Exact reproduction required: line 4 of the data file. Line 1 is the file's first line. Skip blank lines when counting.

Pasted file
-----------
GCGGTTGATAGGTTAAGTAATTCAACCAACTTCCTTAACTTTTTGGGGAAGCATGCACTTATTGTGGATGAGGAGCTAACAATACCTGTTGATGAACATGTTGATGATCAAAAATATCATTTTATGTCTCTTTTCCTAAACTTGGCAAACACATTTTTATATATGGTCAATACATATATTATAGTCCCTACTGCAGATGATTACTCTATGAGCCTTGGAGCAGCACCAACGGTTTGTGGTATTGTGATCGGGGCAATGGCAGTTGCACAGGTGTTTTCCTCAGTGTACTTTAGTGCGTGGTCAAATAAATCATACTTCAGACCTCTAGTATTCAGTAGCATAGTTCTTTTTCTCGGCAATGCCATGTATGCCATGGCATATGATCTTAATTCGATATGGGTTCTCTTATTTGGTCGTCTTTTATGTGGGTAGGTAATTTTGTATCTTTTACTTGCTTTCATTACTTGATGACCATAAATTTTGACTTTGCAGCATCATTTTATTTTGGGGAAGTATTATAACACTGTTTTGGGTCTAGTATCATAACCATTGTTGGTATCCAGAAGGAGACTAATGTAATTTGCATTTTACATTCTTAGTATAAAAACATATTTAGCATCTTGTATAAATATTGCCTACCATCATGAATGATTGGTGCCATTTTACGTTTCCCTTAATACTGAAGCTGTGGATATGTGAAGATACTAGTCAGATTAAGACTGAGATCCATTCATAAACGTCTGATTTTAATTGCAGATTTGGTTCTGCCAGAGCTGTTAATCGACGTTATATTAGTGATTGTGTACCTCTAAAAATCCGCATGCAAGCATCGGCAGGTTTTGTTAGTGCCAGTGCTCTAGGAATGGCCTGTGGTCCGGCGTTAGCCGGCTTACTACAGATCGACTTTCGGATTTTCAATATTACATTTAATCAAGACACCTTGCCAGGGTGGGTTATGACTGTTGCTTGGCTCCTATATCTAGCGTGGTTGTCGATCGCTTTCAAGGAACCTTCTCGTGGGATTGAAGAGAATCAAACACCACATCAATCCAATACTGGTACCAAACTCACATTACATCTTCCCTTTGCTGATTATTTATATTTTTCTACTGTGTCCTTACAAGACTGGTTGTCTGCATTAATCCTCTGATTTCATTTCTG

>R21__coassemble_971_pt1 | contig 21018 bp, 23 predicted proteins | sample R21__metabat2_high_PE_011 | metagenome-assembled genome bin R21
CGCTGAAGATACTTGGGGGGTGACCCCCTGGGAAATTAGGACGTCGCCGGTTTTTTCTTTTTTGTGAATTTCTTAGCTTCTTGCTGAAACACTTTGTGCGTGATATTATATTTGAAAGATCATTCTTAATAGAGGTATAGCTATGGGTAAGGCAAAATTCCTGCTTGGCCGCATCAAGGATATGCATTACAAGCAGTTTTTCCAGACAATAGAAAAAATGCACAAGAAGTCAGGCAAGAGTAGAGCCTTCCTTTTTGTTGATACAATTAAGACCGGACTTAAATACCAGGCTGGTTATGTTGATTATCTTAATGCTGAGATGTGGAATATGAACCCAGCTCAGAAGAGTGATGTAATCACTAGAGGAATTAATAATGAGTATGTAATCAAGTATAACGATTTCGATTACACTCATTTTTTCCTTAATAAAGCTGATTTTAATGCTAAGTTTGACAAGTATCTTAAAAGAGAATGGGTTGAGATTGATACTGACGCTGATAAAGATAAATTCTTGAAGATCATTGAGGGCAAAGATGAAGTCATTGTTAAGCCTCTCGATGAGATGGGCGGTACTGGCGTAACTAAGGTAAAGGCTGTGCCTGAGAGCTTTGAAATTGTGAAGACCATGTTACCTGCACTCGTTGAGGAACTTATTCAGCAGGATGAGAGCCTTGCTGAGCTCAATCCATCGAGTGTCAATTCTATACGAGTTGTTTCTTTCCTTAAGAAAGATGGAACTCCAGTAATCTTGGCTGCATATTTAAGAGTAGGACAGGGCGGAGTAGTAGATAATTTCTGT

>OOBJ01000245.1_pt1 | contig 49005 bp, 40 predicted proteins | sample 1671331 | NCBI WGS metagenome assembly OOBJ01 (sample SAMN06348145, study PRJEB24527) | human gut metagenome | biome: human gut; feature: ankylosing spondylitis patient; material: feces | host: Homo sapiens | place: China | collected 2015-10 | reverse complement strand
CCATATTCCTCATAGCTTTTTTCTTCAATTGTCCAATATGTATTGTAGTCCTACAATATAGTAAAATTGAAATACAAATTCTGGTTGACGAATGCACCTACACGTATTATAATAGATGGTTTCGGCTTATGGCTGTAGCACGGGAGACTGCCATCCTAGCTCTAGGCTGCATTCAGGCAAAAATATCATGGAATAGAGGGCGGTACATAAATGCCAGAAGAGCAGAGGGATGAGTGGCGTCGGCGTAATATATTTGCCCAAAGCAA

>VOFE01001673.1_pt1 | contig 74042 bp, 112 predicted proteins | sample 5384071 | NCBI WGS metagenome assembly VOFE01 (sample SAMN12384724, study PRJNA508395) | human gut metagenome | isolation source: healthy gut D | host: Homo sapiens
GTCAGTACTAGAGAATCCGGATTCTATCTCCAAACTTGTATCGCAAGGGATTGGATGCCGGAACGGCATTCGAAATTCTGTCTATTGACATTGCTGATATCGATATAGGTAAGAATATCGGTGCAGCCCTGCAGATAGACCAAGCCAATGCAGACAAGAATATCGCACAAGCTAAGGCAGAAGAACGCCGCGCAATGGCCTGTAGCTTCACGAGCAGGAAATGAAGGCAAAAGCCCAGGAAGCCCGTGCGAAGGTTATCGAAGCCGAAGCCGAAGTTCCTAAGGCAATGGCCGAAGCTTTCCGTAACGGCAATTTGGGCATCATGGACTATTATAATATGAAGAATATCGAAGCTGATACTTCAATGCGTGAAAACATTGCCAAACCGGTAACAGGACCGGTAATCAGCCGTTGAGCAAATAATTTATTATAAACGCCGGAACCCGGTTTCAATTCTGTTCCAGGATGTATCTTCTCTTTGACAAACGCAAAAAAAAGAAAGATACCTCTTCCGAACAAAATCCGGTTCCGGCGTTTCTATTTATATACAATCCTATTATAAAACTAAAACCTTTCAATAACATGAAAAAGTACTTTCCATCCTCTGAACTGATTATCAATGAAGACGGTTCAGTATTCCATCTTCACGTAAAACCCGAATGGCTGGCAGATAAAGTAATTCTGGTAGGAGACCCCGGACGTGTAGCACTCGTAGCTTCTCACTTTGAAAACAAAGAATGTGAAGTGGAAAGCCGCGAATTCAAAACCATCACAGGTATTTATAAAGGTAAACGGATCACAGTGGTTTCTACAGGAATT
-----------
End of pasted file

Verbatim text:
>OOBJ01000245.1_pt1 | contig 49005 bp, 40 predicted proteins | sample 1671331 | NCBI WGS metagenome assembly OOBJ01 (sample SAMN06348145, study PRJEB24527) | human gut metagenome | biome: human gut; feature: ankylosing spondylitis patient; material: feces | host: Homo sapiens | place: China | collected 2015-10 | reverse complement strand